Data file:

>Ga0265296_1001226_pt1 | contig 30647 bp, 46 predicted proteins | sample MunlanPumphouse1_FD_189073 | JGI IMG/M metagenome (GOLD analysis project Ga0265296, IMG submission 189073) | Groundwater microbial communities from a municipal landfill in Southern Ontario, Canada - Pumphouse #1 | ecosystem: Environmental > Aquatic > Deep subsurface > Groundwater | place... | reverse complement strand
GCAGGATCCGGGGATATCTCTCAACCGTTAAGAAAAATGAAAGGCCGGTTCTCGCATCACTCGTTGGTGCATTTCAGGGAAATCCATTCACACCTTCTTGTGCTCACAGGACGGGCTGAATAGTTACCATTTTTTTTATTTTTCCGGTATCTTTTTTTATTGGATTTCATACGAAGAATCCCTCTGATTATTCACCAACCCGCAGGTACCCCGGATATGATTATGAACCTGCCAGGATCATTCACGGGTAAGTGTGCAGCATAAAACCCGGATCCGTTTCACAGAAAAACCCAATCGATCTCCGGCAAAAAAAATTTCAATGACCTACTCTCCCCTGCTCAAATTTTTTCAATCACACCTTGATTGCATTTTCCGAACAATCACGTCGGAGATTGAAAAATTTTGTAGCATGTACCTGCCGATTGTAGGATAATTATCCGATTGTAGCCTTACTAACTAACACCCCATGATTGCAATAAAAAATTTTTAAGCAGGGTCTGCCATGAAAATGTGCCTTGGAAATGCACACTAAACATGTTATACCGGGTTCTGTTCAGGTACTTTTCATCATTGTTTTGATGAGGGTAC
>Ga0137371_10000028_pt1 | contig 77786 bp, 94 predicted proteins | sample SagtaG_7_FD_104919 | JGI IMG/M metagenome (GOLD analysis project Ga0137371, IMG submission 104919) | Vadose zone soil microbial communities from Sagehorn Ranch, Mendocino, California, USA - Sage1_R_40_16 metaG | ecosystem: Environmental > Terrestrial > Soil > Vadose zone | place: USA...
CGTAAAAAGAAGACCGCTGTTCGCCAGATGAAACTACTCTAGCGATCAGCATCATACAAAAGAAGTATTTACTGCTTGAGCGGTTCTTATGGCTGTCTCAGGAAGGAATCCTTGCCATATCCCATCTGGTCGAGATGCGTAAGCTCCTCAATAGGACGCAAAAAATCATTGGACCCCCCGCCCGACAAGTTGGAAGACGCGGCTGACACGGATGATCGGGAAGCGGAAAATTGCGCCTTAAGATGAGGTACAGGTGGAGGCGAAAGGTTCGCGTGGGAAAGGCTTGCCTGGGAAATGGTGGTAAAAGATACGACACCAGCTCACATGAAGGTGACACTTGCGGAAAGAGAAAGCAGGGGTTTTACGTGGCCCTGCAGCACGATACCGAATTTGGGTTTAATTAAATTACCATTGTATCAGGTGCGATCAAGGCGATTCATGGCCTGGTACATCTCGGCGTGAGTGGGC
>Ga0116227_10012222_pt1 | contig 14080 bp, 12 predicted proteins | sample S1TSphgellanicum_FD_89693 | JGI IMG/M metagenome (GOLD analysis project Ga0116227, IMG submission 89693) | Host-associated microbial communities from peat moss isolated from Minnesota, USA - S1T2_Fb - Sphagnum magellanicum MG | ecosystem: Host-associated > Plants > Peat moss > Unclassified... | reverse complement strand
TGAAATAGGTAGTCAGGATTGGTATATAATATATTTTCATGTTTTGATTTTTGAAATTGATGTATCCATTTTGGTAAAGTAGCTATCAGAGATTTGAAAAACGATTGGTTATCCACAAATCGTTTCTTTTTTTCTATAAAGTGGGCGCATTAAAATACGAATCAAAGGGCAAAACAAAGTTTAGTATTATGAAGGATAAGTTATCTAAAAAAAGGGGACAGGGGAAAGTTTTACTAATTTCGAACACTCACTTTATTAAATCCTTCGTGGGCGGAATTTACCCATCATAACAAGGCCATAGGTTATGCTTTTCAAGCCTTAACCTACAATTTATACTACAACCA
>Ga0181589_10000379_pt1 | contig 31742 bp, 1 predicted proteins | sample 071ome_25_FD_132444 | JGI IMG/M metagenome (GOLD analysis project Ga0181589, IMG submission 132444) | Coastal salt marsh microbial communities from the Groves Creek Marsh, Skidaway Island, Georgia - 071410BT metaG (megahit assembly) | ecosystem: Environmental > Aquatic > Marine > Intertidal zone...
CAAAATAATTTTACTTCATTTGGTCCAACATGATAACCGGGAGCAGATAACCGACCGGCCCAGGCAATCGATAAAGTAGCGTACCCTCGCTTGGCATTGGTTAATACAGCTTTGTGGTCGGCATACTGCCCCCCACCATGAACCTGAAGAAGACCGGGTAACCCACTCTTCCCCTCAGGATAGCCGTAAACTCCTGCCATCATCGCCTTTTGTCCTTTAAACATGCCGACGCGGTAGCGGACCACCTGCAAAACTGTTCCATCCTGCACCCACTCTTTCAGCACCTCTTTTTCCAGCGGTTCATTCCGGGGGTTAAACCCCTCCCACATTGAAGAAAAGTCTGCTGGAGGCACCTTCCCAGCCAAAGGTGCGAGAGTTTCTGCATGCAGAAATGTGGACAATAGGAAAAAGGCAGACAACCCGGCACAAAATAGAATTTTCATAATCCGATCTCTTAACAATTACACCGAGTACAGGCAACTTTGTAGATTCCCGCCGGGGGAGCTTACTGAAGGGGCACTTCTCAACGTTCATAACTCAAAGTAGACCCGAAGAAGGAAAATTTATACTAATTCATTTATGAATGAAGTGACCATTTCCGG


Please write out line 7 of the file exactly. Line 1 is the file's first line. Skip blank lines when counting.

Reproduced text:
>Ga0181589_10000379_pt1 | contig 31742 bp, 1 predicted proteins | sample 071ome_25_FD_132444 | JGI IMG/M metagenome (GOLD analysis project Ga0181589, IMG submission 132444) | Coastal salt marsh microbial communities from the Groves Creek Marsh, Skidaway Island, Georgia - 071410BT metaG (megahit assembly) | ecosystem: Environmental > Aquatic > Marine > Intertidal zone...